Apricot Fruit Guide

Apricots are stone fruits that are golden in color and mature to a size slightly larger than a golf ball. They tend to ripen all together and within a short period of time, and thus need to be monitored closely throughout the middle of summer.

How to Care for Apricot Trees


Apricot trees need to be pruned earlier than other fruit trees because they are the first to flower in the spring. Apricots are pruned from January to early March.  We offer fruit tree pruning January through March in Salt Lake County.


Fertilize yearly in the spring. If we get a freeze when the apricot flowers are in blossom you may lose the majority of the fruit. Here are some things you can do to mitigate the damage. We offer compost tea fertilizing for fruit trees and gardens.


Thin fruit in late May leaving 4 inches between fruit. We offer fruit tree thinning in April and May in Salt Lake County.


Young trees need extra water to grow, while all fruit trees need additional water during periods of hot, dry weather. Thoroughly soak the soil around your fruit trees every other week. Mulching around the base of your tree can help retain soil moisture as well. 


Apricots will ripen off of the tree, but will have better flavor if picked closer to being ripe. Handle apricots carefully when picking to avoid bruising the fruit. Apricots may drop before they are ready to be harvested, particularly if the tree produces a large yield of blossoms/fruit. Apricots bloom earlier than many fruits, which may leave them at the mercy of a late frost.

 Apricots are ready to be harvested when...

  • Their base color will turn from green to golden.
  • The flesh will be soft (not squishy, which indicates overripeness).
  • A good time to schedule your apricot tree for harvest is when most of the apricots are close to losing their green hue and close to beginning to soften. 

Schedule a Harvest with Us!

Apricot season is often our busiest time, and we may be booked up to three weeks out, so it is essential to monitor your tree and schedule it for the proper time.
We cannot harvest if...

  • The load is too low. Must be at least 200 lbs of fruit.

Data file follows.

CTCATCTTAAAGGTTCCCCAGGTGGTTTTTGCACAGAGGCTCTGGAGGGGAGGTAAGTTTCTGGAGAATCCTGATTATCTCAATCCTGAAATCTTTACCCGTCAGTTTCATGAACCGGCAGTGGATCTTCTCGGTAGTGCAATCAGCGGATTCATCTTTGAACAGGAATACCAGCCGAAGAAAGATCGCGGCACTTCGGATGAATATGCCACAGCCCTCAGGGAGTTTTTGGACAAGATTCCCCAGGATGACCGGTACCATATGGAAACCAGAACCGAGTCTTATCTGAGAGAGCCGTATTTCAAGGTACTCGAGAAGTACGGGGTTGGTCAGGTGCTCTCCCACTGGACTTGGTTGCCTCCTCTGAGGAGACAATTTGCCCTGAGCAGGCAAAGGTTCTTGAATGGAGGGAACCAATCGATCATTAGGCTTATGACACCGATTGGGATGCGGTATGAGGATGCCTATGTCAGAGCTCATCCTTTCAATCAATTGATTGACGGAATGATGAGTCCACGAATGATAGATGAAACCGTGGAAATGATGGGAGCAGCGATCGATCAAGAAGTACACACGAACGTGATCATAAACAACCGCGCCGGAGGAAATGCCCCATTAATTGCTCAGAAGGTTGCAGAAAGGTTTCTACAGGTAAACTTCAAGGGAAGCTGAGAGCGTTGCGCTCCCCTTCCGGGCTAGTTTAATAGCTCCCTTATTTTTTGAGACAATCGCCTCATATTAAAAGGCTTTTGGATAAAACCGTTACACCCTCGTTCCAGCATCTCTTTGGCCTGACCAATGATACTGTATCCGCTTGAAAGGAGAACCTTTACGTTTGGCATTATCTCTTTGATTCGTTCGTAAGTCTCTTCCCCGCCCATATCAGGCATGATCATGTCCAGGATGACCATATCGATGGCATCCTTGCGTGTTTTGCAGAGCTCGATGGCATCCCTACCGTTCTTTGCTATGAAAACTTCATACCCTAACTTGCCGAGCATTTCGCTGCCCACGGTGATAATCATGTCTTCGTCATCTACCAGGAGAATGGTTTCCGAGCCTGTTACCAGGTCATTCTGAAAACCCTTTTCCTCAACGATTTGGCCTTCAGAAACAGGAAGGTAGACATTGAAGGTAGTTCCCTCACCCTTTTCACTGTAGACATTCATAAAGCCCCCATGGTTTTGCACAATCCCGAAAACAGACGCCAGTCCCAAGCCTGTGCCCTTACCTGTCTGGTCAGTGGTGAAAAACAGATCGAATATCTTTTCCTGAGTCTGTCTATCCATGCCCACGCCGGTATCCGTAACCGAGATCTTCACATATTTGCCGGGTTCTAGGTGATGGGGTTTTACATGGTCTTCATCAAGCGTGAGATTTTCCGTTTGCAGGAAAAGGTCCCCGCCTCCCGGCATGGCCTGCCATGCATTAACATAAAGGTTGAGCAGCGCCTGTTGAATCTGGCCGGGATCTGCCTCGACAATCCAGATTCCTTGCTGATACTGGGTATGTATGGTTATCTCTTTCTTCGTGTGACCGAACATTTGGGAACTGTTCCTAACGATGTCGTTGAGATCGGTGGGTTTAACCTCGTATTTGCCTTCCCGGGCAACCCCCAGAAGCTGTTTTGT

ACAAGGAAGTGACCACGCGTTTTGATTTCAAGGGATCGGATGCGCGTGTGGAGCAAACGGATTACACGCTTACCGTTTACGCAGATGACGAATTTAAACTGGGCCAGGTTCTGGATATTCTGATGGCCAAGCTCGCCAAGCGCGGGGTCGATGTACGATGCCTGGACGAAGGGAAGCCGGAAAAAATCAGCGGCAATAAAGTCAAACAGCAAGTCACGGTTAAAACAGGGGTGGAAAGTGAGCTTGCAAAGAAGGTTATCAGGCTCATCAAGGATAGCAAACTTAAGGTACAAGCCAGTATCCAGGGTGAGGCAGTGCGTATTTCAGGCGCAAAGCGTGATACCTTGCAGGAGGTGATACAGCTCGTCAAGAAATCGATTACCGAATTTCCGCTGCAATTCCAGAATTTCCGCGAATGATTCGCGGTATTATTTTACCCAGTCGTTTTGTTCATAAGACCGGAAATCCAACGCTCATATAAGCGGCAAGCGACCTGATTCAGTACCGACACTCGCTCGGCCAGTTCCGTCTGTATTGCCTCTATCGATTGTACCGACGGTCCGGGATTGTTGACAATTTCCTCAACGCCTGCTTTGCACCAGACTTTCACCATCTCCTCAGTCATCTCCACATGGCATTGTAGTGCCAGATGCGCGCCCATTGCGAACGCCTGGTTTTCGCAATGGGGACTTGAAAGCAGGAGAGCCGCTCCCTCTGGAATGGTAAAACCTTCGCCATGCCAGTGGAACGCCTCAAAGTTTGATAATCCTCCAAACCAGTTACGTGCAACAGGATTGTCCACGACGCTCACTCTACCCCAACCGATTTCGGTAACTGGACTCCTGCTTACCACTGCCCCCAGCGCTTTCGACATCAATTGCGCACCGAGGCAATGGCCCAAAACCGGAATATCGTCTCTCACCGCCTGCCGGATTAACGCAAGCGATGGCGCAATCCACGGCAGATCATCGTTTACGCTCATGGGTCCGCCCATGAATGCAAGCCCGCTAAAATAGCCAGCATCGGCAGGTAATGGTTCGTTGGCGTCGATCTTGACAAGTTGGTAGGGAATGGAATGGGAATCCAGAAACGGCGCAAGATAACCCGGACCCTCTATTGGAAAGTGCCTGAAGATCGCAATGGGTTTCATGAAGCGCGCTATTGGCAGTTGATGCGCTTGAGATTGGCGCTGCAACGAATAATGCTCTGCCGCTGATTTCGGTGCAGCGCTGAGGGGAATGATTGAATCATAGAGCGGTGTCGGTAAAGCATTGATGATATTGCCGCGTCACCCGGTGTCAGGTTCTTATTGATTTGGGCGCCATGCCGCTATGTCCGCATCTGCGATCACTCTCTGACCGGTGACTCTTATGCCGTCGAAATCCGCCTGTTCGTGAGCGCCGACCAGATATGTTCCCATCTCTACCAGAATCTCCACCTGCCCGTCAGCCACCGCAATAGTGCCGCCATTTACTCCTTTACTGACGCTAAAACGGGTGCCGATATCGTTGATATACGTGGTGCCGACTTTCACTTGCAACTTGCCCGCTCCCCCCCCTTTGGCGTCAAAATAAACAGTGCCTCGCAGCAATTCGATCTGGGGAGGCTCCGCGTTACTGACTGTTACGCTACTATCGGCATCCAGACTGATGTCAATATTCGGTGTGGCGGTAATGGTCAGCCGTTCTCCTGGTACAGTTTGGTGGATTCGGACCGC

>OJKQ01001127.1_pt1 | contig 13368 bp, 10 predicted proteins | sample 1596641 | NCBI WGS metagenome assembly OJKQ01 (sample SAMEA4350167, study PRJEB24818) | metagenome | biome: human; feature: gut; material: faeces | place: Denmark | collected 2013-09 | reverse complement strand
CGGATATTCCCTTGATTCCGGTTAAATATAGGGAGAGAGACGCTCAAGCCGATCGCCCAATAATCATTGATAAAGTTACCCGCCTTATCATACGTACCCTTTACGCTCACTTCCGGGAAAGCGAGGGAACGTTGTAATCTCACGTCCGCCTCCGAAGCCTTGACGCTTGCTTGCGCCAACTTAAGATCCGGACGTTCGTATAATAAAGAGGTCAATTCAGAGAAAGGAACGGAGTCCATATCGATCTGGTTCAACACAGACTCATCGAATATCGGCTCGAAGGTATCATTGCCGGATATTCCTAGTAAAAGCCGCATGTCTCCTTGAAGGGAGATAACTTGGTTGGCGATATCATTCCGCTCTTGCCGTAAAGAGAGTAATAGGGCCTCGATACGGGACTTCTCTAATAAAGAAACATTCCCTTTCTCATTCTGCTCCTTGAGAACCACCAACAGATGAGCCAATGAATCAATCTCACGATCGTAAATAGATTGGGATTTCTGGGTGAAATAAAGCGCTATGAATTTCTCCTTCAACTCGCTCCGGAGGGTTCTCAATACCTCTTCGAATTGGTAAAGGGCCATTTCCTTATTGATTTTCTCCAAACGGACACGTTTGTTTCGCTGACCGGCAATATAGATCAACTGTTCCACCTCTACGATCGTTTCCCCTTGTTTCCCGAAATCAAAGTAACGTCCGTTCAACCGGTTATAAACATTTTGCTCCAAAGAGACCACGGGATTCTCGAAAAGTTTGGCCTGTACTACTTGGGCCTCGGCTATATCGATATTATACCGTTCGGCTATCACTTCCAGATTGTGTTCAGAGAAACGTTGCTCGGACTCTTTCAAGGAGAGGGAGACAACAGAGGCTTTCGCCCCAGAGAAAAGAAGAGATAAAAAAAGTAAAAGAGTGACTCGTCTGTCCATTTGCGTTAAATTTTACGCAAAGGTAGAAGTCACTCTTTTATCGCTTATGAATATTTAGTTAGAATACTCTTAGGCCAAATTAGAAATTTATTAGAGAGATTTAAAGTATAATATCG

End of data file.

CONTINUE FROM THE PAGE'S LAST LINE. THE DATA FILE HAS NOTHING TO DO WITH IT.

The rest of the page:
• The fruit is overripe. (If the apricots are too soft or mostly falling off of the tree it may be too late for us to harvest. We have to stack the fruit in bins and then transport it, so the fruit must be able to hold up in those conditions.)
  • The fruit is far too underripe. (If the apricots are hard like rocks or are still green, let them continue to ripen on the tree.)

Disease & Pest Control

Processed with VSCO with c1 preset

Coryneum Blight

Apricots often display signs of coryneum blight, the most noticeable symptoms of which are small brown specks that appear on the fruit. The blight does not impact the edibility of the fruit. Coryneum blight can also cause cankers on the twigs and buds and can contribute to a gummy substance exuding from the tree. This blight can cause damage to peach trees, so if peaches are present near afflicted apricots, the apricot trees should be treated. For more pest and disease information, click here.

Storage Tips

  • Underripe apricots can ripen on the counter or in a paper bag, while ripe apricots should be refrigerated (keep in mind that they will not ripen in the fridge).
  • Apricots can also be dried, frozen, or canned. Click here for more information on storing and preserving apricots.

Join the volunteer team!

We love our volunteers and would love to have you join us! There are many ways you can volunteer–from picking fruit to helping in a garden to sitting on a committee.